>I bring this up because in order to be able to reconstruct something >you have forgotten, you much understand it at a level seldom attained >by listening to a lecture.
>A lecture in a darkened room is deadly.\ >Eileen Schoaff >Buffalo State College >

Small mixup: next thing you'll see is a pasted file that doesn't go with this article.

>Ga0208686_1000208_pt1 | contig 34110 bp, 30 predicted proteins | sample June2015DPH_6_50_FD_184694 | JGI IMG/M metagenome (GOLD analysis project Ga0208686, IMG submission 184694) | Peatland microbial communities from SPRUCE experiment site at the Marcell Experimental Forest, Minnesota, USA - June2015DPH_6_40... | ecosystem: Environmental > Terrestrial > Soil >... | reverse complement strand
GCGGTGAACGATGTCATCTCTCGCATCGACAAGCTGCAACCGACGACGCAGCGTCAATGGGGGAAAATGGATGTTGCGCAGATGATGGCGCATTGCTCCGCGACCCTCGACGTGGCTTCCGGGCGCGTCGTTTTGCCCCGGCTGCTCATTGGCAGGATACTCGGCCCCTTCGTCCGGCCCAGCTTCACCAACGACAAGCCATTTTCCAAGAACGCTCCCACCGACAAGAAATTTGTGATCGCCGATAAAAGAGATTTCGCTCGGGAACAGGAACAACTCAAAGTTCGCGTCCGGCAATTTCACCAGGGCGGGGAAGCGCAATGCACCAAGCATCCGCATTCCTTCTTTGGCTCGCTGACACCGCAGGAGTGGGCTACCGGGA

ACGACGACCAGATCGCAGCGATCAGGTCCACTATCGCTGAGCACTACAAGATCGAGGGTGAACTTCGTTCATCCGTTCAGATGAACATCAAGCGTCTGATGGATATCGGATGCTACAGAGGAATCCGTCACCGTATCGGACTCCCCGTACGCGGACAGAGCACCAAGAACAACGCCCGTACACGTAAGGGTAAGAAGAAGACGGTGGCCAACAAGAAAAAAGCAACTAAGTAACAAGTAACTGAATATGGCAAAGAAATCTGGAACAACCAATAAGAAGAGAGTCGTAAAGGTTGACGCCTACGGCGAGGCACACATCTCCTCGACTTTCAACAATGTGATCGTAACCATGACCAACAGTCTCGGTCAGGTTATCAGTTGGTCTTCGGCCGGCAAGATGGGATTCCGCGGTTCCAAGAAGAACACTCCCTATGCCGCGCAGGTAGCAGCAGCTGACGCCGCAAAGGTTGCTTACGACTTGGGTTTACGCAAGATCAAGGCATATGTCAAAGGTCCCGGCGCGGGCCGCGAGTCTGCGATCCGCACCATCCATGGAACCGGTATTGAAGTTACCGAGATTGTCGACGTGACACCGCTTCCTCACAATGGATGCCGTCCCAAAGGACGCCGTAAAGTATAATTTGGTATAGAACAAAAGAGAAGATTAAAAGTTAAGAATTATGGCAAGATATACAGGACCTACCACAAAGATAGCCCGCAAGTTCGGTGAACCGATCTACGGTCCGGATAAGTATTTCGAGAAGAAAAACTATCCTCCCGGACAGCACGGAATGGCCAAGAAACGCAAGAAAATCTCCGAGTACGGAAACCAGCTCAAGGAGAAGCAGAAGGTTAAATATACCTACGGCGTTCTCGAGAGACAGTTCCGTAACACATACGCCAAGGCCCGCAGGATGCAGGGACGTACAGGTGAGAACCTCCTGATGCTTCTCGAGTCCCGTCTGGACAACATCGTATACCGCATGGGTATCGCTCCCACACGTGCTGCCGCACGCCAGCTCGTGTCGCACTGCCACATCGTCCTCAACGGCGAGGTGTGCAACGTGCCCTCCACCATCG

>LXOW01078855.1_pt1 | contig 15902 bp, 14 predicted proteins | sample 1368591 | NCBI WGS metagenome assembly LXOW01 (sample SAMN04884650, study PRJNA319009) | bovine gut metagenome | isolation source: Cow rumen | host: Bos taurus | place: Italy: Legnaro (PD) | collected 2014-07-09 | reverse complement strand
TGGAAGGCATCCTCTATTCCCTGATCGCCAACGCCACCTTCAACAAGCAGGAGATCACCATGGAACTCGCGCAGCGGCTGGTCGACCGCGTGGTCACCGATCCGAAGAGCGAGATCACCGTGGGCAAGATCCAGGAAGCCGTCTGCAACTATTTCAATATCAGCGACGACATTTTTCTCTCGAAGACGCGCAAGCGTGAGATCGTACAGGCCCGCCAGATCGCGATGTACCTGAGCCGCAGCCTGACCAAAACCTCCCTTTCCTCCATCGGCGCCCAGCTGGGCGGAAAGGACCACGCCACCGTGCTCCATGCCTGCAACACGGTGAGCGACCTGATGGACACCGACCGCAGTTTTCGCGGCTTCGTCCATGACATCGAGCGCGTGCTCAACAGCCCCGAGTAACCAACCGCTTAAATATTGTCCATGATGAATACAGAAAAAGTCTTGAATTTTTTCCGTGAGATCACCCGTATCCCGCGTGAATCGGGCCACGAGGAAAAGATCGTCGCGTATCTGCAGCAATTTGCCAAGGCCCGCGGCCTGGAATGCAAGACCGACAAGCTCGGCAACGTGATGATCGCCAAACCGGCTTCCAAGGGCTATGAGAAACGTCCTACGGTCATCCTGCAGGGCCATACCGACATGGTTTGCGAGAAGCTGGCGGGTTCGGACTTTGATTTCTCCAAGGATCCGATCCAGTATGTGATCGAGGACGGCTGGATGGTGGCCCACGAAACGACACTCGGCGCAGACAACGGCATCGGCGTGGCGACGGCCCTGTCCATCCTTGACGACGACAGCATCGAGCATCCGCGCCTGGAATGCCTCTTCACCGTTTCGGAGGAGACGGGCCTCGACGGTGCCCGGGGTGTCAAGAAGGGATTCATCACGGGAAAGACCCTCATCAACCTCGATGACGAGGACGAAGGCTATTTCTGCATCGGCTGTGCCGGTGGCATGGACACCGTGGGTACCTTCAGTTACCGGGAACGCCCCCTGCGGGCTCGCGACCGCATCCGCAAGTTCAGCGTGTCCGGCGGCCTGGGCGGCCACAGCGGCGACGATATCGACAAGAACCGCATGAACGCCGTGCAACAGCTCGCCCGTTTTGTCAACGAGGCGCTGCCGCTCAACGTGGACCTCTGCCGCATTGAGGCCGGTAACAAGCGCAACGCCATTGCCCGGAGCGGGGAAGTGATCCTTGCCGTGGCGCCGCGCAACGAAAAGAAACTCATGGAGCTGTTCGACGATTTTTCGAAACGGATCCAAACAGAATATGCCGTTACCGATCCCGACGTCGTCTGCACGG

Agreed. One of my favorite examples of this regards the Rubik's cube. When I taught junior high, my students were impressed that I was able to solve the Rubik's Cube. So, I offered any student extra credit who could solve the Rubik's Cube (and not by removing the stickers. I would actually scramble the cube and watch them solve it :) ). I also told them that I would give them advice on solving it. Several students took me up on my advice offer. But the advice I offered wasn't "perform this particular sequence of turns." Rather, I suggested that they look for and explore sequences of turns on their own that only affect certain sections of the cube. What I found is that, by giving only two or three sentences of advice, persistent students were able to *construct* solutions on their own. And, always, their solutions and sequences of turns were much different than mine. Thus, they understood how to solve the cube without my having to give them my particular, detailed solution.